From divorce law to HR: How to make a 180-career change

Jessica Satherley
From divorce law to HR: How to make a 180-career change
Christopher McIntosh, former divorce lawyer

Making a mid-career 180 direction-change seems a daunting prospect for many – but it is possible as Christopher McIntosh demonstrates. 

After a total of six years of studying and two years of training, Christopher had become a divorce lawyer for High Net Worth Individuals (HNWI) in London. 

“I didn’t appreciate at first the extent to which I had narrowed my career options. 

“Due to jurisdiction issues, I could only work in England and Wales and, in this specialism, I could only work in London because there wouldn’t be enough HNWI outside of the capital,” He said. 

But by the age of 36, six years after working as a successful divorce lawyer, McIntosh realised he wanted to leave divorce law in search of a more fulfilling career. 

Career Management Specialist from Career Clinic, Janet Tuck, says that the desire to want to change career is a common scenario. 

“But you need to ask yourself, ‘What is the driver for wanting this change?’ 

“You need to take time to reflect on what’s not working where you currently are," Tuck says. 

In McIntosh’s case, he was in a financial position to spend two years experimenting with a couple of entrepreneurial ventures after leaving his job. 

His first passion project was writing and publishing a book, by using his divorce law skills to write about how to separate without having to spend thousands of pounds. 

But he soon realised that the cost required for marketing far exceeded the income he would make from actually selling the book. 

“I then bought a franchise, which was a local marketing business, but it didn’t end up offering as much to the clients as I thought it would and there was a lot of pressure to ‘sell, sell, sell’.  

“I still worked on the franchise for one-and-a-half years, but it wasn't providing me with the job satisfaction that I was looking for.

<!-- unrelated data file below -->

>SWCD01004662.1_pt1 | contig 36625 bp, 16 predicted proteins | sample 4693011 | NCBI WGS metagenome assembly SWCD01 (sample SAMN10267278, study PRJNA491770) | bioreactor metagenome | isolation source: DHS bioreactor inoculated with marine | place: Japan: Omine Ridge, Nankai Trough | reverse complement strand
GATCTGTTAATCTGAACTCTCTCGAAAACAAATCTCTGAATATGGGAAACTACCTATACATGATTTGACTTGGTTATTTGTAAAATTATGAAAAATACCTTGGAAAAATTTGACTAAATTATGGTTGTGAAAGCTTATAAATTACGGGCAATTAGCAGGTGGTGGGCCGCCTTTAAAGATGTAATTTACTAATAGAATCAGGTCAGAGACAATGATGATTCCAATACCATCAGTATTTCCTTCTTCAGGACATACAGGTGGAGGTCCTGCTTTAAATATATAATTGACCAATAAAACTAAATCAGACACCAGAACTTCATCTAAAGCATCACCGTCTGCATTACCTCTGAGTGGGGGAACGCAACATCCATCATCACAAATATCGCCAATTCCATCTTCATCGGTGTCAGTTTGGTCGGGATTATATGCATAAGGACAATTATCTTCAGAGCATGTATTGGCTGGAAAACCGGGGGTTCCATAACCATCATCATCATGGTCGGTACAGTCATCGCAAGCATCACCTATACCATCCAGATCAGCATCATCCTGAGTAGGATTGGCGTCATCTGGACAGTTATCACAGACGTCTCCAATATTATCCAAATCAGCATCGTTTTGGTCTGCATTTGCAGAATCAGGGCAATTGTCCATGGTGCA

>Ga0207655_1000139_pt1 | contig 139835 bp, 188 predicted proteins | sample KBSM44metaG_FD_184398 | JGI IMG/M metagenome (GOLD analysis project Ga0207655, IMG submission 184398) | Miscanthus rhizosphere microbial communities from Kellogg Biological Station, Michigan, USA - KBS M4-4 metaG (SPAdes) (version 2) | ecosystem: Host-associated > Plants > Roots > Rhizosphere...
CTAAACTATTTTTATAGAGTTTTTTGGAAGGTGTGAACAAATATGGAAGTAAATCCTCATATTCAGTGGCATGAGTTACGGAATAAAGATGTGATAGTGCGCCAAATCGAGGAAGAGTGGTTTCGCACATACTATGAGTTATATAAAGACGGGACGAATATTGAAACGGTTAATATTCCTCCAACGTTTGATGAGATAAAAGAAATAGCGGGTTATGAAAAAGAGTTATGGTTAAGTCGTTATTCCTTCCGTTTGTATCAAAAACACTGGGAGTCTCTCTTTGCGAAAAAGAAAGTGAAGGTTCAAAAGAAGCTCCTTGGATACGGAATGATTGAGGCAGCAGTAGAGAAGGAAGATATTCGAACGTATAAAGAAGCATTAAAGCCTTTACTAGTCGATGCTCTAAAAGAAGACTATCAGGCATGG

“During this period, I read a book called ‘Pivot, The Only Move That Matters is Your Next One’, by Jenny Blake, which helped me focus on what I really wanted out of a job.  This led me to study a masters in HR. 

“After completing that course, I worked as an employment lawyer and HR consultant. 

“Leveraging my legal experience provided me with credibility to clients and gave me the specific HR experience, which was lacking from my CV,” he said.  

At the age of 39 he and his husband decided to move to New Zealand, and it was here that McIntosh decided to make the full transition into HR. 

"There’s a lot of law in HR so my skills were transferrable.  By this point I knew I wanted to work for a large company in a role that had a lot of variety. 

"Westpac ticked all the boxes and they hired me as an HR Consultant, partly because they liked my legal background.   

“I genuinely love the people at Westpac and feel fulfilled now in my career,” McIntosh, now aged 42, said. 

His advice to others thinking about a career change is to explore your options. 

“Don’t wait until it becomes a crisis point. If you’re thinking about it, explore your options early.  I also recommend the Pivot book to everyone thinking about changing careers,” he said. 

Janet Tuck says to think clearly before making a jump though. 

“If you’re not sure of the reason you want to change careers, you might find the same problems somewhere else. 

“There could be ways to change your current role which might increase your career or enjoyment, like having a flexi time arrangement, working from home or even making career change within your current company. 

“If there’s a new career that interests you, speak to someone who works in it to find out what it’s like.   

“Often, we know our own career, but we don’t have tangible evidence on the new thing that seems attractive. 

“Also, know what your work values are and the type of people you want to work with when you start looking at other careers. 

“Write down what your strengths and skills are and see what you could transition into or research what you would need to up-skill to,” Tuck says. 

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